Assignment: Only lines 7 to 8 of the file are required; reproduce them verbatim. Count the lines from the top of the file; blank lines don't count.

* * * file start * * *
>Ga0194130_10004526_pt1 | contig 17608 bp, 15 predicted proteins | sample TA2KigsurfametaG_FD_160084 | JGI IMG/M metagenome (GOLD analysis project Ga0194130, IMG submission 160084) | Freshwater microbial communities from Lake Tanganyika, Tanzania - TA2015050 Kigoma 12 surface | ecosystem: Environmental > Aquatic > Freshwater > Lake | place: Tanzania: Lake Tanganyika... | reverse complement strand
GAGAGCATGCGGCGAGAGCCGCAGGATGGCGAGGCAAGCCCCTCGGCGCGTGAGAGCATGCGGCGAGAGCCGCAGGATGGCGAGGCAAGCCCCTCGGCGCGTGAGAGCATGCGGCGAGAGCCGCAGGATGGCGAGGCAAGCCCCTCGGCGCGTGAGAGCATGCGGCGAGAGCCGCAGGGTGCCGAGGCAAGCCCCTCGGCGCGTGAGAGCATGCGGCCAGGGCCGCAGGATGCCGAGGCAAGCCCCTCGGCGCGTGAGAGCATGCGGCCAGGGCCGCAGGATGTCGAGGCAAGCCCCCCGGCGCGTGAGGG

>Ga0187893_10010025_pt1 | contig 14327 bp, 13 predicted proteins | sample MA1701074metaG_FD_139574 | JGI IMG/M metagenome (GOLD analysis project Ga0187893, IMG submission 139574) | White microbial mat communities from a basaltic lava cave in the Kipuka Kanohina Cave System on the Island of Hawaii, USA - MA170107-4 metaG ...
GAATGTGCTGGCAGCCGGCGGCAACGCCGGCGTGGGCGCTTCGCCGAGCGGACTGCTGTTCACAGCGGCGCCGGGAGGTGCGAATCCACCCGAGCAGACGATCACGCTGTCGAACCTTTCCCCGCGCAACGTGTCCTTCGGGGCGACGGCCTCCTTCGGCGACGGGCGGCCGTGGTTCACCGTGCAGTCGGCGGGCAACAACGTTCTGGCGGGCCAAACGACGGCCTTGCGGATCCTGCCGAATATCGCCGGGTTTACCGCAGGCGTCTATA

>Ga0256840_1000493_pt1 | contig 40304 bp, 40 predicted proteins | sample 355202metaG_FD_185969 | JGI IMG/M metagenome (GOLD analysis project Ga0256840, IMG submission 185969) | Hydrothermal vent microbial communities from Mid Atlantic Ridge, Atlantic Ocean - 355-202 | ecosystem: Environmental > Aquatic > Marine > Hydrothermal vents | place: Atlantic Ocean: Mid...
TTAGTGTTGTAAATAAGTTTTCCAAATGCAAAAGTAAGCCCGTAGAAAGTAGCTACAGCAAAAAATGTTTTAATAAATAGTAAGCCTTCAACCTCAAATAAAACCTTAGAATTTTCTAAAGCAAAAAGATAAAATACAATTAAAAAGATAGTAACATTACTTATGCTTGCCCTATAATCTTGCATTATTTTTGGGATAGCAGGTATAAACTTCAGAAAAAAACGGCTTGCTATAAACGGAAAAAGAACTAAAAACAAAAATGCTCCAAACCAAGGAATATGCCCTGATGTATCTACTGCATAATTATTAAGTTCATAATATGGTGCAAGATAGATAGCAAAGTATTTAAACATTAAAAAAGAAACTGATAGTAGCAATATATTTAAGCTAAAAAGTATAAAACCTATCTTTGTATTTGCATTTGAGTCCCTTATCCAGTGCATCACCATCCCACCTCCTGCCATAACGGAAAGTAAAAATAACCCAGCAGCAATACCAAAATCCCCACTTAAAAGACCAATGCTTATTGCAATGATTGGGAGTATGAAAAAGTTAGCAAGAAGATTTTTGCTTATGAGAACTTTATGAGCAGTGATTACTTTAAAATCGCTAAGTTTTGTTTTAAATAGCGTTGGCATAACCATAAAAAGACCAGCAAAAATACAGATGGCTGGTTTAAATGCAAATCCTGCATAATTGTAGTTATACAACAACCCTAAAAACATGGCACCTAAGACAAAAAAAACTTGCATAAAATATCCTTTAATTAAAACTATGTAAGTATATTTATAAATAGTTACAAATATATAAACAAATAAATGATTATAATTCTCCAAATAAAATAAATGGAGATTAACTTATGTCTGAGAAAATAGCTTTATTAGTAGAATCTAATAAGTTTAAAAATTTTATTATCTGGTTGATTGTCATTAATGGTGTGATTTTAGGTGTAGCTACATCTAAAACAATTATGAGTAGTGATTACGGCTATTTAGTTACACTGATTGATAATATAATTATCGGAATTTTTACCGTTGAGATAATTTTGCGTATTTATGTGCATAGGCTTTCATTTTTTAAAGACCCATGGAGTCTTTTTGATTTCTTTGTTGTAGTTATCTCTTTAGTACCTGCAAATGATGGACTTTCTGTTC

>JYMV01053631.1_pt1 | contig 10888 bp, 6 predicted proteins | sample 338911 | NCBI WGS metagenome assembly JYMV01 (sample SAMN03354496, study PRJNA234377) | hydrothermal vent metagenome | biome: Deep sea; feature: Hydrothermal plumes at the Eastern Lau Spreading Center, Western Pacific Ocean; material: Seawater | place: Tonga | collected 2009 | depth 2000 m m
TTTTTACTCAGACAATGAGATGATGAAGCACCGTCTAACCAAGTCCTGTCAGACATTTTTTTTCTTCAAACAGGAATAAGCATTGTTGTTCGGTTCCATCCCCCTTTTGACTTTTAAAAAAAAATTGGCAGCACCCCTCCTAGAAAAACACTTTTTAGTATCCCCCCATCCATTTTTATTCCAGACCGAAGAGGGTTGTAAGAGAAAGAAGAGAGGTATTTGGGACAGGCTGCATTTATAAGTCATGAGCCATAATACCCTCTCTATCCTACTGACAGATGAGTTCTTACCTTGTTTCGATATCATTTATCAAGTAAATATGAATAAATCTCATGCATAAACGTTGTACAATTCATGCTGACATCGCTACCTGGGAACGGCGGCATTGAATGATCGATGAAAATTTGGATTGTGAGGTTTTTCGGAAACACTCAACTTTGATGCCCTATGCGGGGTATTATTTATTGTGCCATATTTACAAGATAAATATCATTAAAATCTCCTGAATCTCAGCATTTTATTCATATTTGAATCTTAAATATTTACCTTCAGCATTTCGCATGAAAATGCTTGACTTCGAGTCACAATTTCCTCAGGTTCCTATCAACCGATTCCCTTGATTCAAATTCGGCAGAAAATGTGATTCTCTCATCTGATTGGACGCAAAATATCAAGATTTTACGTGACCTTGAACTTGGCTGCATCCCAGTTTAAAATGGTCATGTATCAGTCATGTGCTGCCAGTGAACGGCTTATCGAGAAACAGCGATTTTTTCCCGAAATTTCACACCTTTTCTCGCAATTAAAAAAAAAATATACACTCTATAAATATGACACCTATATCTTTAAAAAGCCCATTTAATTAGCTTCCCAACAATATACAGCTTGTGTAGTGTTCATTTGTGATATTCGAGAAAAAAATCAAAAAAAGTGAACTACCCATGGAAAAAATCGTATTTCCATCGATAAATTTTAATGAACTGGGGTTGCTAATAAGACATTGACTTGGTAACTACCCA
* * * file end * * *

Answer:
>JYMV01053631.1_pt1 | contig 10888 bp, 6 predicted proteins | sample 338911 | NCBI WGS metagenome assembly JYMV01 (sample SAMN03354496, study PRJNA234377) | hydrothermal vent metagenome | biome: Deep sea; feature: Hydrothermal plumes at the Eastern Lau Spreading Center, Western Pacific Ocean; material: Seawater | place: Tonga | collected 2009 | depth 2000 m m
TTTTTACTCAGACAATGAGATGATGAAGCACCGTCTAACCAAGTCCTGTCAGACATTTTTTTTCTTCAAACAGGAATAAGCATTGTTGTTCGGTTCCATCCCCCTTTTGACTTTTAAAAAAAAATTGGCAGCACCCCTCCTAGAAAAACACTTTTTAGTATCCCCCCATCCATTTTTATTCCAGACCGAAGAGGGTTGTAAGAGAAAGAAGAGAGGTATTTGGGACAGGCTGCATTTATAAGTCATGAGCCATAATACCCTCTCTATCCTACTGACAGATGAGTTCTTACCTTGTTTCGATATCATTTATCAAGTAAATATGAATAAATCTCATGCATAAACGTTGTACAATTCATGCTGACATCGCTACCTGGGAACGGCGGCATTGAATGATCGATGAAAATTTGGATTGTGAGGTTTTTCGGAAACACTCAACTTTGATGCCCTATGCGGGGTATTATTTATTGTGCCATATTTACAAGATAAATATCATTAAAATCTCCTGAATCTCAGCATTTTATTCATATTTGAATCTTAAATATTTACCTTCAGCATTTCGCATGAAAATGCTTGACTTCGAGTCACAATTTCCTCAGGTTCCTATCAACCGATTCCCTTGATTCAAATTCGGCAGAAAATGTGATTCTCTCATCTGATTGGACGCAAAATATCAAGATTTTACGTGACCTTGAACTTGGCTGCATCCCAGTTTAAAATGGTCATGTATCAGTCATGTGCTGCCAGTGAACGGCTTATCGAGAAACAGCGATTTTTTCCCGAAATTTCACACCTTTTCTCGCAATTAAAAAAAAAATATACACTCTATAAATATGACACCTATATCTTTAAAAAGCCCATTTAATTAGCTTCCCAACAATATACAGCTTGTGTAGTGTTCATTTGTGATATTCGAGAAAAAAATCAAAAAAAGTGAACTACCCATGGAAAAAATCGTATTTCCATCGATAAATTTTAATGAACTGGGGTTGCTAATAAGACATTGACTTGGTAACTACCCA